Last week I saw a brilliant headline: “Dreamliner Deferred”
The headline alluded to Boeing’s troubled 787 Dreamliner. The FAA recently grounded all 787s currently in service due to multiple problems, most notably fires caused by lithium-ion batteries.
But if this was all you knew about the headline, you’d still be missing a big part of it. That’s because the headline also alludes to one of Langston Hughes most-famous poems titled “A Dream Deferred.” It goes like this:
What happens to a dream deferred?
Does it dry up
like a raisin in the sun?
Or fester like a sore–
And then run?
Does it stink like rotten meat?
Or crust and sugar over–
like a syrupy sweet?
Maybe it just sags
like a heavy load.
Or does it explode?
Maybe I’m being overly pessimistic, but I’d bet money that 90% of the people who saw the “Dreamliner Deferred” headline completely missed the reference to Langston Hughes’ 1951 poem.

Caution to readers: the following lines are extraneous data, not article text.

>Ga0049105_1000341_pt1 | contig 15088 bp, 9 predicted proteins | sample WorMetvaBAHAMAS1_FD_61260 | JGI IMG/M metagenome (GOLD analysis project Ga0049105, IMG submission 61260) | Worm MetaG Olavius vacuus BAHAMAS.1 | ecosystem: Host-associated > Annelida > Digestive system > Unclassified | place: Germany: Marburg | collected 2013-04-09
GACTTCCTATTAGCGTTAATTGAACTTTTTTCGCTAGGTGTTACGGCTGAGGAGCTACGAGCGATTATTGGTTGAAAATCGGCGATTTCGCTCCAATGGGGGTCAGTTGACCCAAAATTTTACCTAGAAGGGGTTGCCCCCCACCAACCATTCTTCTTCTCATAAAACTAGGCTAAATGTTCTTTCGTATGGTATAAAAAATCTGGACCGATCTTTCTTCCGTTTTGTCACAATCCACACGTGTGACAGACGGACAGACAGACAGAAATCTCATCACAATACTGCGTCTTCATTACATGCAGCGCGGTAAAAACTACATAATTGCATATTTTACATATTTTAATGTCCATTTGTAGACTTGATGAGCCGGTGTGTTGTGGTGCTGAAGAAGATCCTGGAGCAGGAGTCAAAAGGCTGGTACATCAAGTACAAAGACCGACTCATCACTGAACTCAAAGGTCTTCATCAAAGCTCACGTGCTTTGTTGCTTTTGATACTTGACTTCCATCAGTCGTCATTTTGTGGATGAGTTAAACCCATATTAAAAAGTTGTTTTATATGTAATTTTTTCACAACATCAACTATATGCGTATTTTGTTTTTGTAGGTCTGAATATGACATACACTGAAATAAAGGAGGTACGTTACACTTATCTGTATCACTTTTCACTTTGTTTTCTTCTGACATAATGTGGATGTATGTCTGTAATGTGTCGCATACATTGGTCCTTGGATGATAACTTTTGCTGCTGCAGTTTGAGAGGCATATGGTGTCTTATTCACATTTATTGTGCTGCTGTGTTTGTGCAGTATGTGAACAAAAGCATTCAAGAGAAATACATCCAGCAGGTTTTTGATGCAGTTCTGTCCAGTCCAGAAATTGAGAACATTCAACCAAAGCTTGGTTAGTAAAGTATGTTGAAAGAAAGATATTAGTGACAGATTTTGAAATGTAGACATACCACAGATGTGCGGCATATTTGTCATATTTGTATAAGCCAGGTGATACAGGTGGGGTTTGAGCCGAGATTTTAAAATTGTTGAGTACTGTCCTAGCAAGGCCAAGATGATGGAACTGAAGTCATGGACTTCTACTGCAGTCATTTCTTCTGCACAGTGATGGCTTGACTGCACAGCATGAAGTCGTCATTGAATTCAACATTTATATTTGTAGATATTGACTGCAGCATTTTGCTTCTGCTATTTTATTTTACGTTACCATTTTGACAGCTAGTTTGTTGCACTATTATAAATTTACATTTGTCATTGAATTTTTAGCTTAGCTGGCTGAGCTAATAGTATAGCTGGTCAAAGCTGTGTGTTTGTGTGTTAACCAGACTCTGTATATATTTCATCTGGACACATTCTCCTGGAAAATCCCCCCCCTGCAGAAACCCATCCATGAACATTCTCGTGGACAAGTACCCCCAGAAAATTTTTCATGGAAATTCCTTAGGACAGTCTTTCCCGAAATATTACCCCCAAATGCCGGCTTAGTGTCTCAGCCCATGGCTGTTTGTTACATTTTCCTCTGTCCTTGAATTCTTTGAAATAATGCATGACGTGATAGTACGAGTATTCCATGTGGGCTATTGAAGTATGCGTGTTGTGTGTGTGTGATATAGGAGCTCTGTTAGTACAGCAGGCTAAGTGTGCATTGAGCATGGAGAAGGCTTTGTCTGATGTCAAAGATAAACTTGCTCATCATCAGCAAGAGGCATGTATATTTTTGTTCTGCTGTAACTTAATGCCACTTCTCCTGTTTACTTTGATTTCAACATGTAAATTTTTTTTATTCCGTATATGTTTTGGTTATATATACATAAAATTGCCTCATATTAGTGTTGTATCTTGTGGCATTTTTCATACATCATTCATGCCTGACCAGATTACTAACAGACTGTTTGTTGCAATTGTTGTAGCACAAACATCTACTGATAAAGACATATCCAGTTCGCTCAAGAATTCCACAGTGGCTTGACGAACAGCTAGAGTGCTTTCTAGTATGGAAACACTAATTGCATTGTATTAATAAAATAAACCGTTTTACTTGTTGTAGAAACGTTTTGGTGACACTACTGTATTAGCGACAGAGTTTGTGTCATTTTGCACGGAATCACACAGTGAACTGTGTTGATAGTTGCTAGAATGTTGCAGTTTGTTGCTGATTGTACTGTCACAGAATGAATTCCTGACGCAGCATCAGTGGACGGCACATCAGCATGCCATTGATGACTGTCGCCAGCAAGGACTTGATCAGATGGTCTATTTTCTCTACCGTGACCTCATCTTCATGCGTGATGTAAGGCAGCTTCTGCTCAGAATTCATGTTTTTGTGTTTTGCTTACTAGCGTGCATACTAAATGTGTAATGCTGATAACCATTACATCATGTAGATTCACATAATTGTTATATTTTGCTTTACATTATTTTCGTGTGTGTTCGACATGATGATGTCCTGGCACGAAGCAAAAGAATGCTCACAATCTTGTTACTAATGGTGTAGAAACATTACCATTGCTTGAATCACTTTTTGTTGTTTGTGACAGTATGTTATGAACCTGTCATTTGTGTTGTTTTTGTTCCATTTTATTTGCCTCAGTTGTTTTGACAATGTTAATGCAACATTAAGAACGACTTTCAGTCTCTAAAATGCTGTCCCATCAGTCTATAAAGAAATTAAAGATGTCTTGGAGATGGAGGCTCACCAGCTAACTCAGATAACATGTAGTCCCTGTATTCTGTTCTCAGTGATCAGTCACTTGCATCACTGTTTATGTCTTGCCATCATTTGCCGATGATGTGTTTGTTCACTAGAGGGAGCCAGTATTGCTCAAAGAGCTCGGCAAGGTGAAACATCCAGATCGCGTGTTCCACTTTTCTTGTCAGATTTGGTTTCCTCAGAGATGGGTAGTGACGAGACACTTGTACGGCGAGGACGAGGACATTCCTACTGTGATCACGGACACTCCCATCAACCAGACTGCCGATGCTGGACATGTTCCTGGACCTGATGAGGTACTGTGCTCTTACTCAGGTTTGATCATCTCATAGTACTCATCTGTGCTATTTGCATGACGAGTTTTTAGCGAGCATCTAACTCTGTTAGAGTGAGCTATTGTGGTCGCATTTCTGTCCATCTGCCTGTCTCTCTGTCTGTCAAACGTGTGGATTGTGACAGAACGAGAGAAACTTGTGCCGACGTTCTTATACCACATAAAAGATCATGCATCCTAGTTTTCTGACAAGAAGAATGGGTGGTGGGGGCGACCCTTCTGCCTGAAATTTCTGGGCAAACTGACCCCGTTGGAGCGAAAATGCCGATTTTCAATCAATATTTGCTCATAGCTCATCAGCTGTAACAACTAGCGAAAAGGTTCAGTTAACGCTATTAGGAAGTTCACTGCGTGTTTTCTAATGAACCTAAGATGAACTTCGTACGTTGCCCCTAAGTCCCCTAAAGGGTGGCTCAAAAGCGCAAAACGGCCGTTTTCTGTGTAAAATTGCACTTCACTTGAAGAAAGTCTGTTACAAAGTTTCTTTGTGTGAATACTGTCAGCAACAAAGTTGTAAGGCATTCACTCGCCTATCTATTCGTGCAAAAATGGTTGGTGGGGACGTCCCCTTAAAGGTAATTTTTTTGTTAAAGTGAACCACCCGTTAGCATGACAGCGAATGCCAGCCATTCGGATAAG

Right now, I’m reading Turning Pro by Steven Pressfield.
On page 70, there’s this brief passage:
What happens when we turn pro is, we finally listen to that still, small voice inside our heads. At last we find the courage to identify the secret dream or love or bliss that we have known all along was our passion, our calling, our destiny.
Founding a clinic in the slums of Sao Paulo.
This, we acknowledge at last, is what we are most afraid of. This is what we know in our hearts we have to do.
Here we have another literary allusion. This time it’s to the 1974 novel Zen and the Art of Motorcycle Maintenance by Robert M. Pirsig.
Maybe you’ve heard of this book. But have you read it?
And so there’s this idea of “cultural literacy” — a loosely defined collection of literary works, authors, music, artists, events, catch-phrases, phenomenons, and such that each person ought to have at least a passing familiarity with.
Cultural literacy provides a richness to life. When you are culturally literate, just two words at the top of a newspaper can now take on a completely different context and meaning.
But lacking this cultural literacy, the world is much duller.
It is the difference between seeing in three dimensions versus seeing in only two.
-Ryan M. Healy